Results: All patients reported a treatment success of at least 50% deduction of the hyperpigmentation, 89 patients reported more than 75% improvement. To the question of recurrence, 133 patients reported none or minimal relapse, one patient had a full relapse. There were no differences observed between patients of different skin type (skin type I: 0 patients, skin type II: 28 patients, skin type III: 81 patients, skin type IV: 8 patients, skin type V: 16 patients, skin type VI: 2 patients).
Royal Dutch Navy, Netherlands
Time : 10:40-11:20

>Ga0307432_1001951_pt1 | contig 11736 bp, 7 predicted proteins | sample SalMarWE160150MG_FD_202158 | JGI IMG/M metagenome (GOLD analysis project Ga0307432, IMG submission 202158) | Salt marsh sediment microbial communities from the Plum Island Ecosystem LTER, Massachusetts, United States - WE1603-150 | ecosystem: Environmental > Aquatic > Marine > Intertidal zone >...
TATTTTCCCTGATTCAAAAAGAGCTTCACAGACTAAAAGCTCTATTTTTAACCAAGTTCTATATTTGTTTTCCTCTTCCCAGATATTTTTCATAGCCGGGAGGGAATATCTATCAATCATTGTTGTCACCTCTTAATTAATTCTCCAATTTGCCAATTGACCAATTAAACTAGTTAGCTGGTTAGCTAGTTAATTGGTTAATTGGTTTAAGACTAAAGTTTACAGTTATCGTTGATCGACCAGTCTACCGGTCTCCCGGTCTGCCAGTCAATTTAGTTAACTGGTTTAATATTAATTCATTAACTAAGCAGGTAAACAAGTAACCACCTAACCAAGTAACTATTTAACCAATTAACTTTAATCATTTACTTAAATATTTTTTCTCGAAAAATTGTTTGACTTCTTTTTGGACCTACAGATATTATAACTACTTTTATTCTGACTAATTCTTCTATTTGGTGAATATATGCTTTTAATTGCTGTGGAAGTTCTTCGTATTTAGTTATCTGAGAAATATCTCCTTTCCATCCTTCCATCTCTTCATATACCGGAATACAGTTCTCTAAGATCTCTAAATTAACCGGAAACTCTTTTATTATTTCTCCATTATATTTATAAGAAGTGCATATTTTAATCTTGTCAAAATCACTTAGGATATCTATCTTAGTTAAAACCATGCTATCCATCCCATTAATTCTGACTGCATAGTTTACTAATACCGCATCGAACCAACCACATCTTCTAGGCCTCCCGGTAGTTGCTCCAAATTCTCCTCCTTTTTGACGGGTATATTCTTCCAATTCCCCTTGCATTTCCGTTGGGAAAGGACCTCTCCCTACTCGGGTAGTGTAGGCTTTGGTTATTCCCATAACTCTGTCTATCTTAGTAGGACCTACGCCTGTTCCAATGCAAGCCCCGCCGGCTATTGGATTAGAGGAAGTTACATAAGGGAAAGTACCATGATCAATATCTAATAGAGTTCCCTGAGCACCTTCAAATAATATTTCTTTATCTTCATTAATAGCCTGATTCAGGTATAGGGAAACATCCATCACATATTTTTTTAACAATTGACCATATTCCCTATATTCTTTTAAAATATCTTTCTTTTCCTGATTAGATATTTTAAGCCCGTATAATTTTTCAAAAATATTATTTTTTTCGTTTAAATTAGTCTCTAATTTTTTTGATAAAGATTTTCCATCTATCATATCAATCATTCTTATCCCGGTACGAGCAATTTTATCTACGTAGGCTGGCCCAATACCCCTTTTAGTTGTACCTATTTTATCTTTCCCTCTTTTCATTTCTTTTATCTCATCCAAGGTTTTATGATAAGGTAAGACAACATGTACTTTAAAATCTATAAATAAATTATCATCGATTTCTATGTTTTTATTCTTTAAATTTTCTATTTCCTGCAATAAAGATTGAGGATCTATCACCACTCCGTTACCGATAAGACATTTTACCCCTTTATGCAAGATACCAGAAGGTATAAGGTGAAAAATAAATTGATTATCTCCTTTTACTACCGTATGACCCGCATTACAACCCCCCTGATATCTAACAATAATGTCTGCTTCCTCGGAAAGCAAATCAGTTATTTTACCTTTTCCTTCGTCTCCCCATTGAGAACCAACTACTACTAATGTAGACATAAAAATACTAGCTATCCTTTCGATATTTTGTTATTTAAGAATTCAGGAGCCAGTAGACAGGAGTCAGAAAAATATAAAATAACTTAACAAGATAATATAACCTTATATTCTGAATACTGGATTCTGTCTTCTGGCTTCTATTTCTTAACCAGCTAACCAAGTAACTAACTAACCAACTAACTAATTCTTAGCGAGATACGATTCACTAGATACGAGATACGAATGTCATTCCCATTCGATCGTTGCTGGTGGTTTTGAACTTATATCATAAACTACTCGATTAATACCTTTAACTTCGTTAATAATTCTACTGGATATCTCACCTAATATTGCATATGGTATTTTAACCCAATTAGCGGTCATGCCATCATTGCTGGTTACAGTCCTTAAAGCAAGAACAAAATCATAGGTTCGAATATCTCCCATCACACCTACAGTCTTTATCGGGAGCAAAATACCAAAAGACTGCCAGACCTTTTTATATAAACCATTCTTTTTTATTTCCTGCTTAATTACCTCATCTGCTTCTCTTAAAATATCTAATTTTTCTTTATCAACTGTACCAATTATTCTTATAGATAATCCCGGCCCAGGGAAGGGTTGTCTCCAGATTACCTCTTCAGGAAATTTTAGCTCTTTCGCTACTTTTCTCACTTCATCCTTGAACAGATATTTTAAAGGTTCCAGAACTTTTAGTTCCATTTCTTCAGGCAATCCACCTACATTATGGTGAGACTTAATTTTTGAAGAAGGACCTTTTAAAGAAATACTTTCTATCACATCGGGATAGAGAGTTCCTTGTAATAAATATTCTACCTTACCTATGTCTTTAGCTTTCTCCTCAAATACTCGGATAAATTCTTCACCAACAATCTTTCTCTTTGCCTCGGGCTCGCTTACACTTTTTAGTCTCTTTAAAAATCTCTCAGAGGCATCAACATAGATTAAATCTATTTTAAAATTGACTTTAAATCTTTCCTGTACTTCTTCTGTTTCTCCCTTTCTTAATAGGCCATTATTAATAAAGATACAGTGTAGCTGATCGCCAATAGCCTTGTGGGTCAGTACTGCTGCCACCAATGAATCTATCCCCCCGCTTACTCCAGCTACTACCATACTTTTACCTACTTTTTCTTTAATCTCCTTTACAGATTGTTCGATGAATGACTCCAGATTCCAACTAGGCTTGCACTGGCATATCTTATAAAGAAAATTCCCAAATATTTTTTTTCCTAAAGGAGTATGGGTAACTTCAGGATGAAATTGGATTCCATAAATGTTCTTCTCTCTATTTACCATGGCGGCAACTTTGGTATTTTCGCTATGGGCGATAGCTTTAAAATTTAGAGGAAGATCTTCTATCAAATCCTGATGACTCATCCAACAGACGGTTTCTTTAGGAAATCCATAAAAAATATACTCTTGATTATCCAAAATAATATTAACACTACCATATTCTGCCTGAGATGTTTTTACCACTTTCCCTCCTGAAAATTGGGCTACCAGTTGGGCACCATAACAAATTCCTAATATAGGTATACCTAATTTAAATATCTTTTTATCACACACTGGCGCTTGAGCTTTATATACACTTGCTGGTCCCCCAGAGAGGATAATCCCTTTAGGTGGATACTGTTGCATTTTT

Stef Stienstra works internationally for several medical and biotech companies as scientific advisory board member and is also an active reserve-officer of the Royal Dutch Navy in his rank as Commander (OF4). For the Dutch Armed Forces he is CBRNe specialist with focus on (micro)biological and chemical threats and medicaland environmental functional specialist within the 1st CMI (Civil Military Interaction) Battalion of the Dutch Armed Forces. For Expertise France he is now managing an EU CBRN CoE public health project in West Africa. He is visiting professor for the University of Rome Tor Vergata in Italy for the CBRN Masters Course and lecturer for the NATO School in Oberammergau in Germany and the Joint NATO CBRN-Defense Center of Excellence in Vyskov in the Czech Republic. In his civilian position he is at this moment developing with MT-Derm in Berlin (Germany) a novel interdermal vaccination technology as well as a new therapy for cutaneous leishmaniasis for which he has won a Canadian ‘Grand Challenge’ grant. With Hemanua in Dublin (Ireland) he has developed an innovative blood separation unit, which is also suitable to produce convalescent plasma for Ebola Virus Disease therapy. He has finished both his studies in Medicine and in Biochemistry in The Netherlands with a doctorate and has extensive practical experience in cell biology, immuno-haematology, infectous diseaases, biodefense and transfusion medicine. His natural business acumen and negotiation competence helps to initiate new successful businesses, often generated from unexpected combinations of technologies